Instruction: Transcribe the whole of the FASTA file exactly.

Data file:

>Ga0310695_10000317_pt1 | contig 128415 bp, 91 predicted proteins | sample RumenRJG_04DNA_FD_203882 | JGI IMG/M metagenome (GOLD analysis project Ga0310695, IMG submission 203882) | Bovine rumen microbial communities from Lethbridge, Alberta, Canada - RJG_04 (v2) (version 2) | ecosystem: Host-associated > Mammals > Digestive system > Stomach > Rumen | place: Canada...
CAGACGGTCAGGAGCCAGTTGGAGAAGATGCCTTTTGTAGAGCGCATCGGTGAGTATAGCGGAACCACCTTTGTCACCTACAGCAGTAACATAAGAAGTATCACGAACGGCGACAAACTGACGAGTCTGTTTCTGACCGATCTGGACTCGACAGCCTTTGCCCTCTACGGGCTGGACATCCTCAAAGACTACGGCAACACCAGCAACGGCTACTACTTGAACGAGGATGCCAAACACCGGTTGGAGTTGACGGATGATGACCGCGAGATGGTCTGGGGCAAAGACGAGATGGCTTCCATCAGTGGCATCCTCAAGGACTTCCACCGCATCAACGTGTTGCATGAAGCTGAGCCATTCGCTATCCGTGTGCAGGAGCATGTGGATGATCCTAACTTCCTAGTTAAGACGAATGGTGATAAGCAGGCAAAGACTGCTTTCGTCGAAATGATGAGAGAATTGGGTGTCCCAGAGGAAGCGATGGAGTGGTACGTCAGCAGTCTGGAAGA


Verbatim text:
>Ga0310695_10000317_pt1 | contig 128415 bp, 91 predicted proteins | sample RumenRJG_04DNA_FD_203882 | JGI IMG/M metagenome (GOLD analysis project Ga0310695, IMG submission 203882) | Bovine rumen microbial communities from Lethbridge, Alberta, Canada - RJG_04 (v2) (version 2) | ecosystem: Host-associated > Mammals > Digestive system > Stomach > Rumen | place: Canada...
CAGACGGTCAGGAGCCAGTTGGAGAAGATGCCTTTTGTAGAGCGCATCGGTGAGTATAGCGGAACCACCTTTGTCACCTACAGCAGTAACATAAGAAGTATCACGAACGGCGACAAACTGACGAGTCTGTTTCTGACCGATCTGGACTCGACAGCCTTTGCCCTCTACGGGCTGGACATCCTCAAAGACTACGGCAACACCAGCAACGGCTACTACTTGAACGAGGATGCCAAACACCGGTTGGAGTTGACGGATGATGACCGCGAGATGGTCTGGGGCAAAGACGAGATGGCTTCCATCAGTGGCATCCTCAAGGACTTCCACCGCATCAACGTGTTGCATGAAGCTGAGCCATTCGCTATCCGTGTGCAGGAGCATGTGGATGATCCTAACTTCCTAGTTAAGACGAATGGTGATAAGCAGGCAAAGACTGCTTTCGTCGAAATGATGAGAGAATTGGGTGTCCCAGAGGAAGCGATGGAGTGGTACGTCAGCAGTCTGGAAGA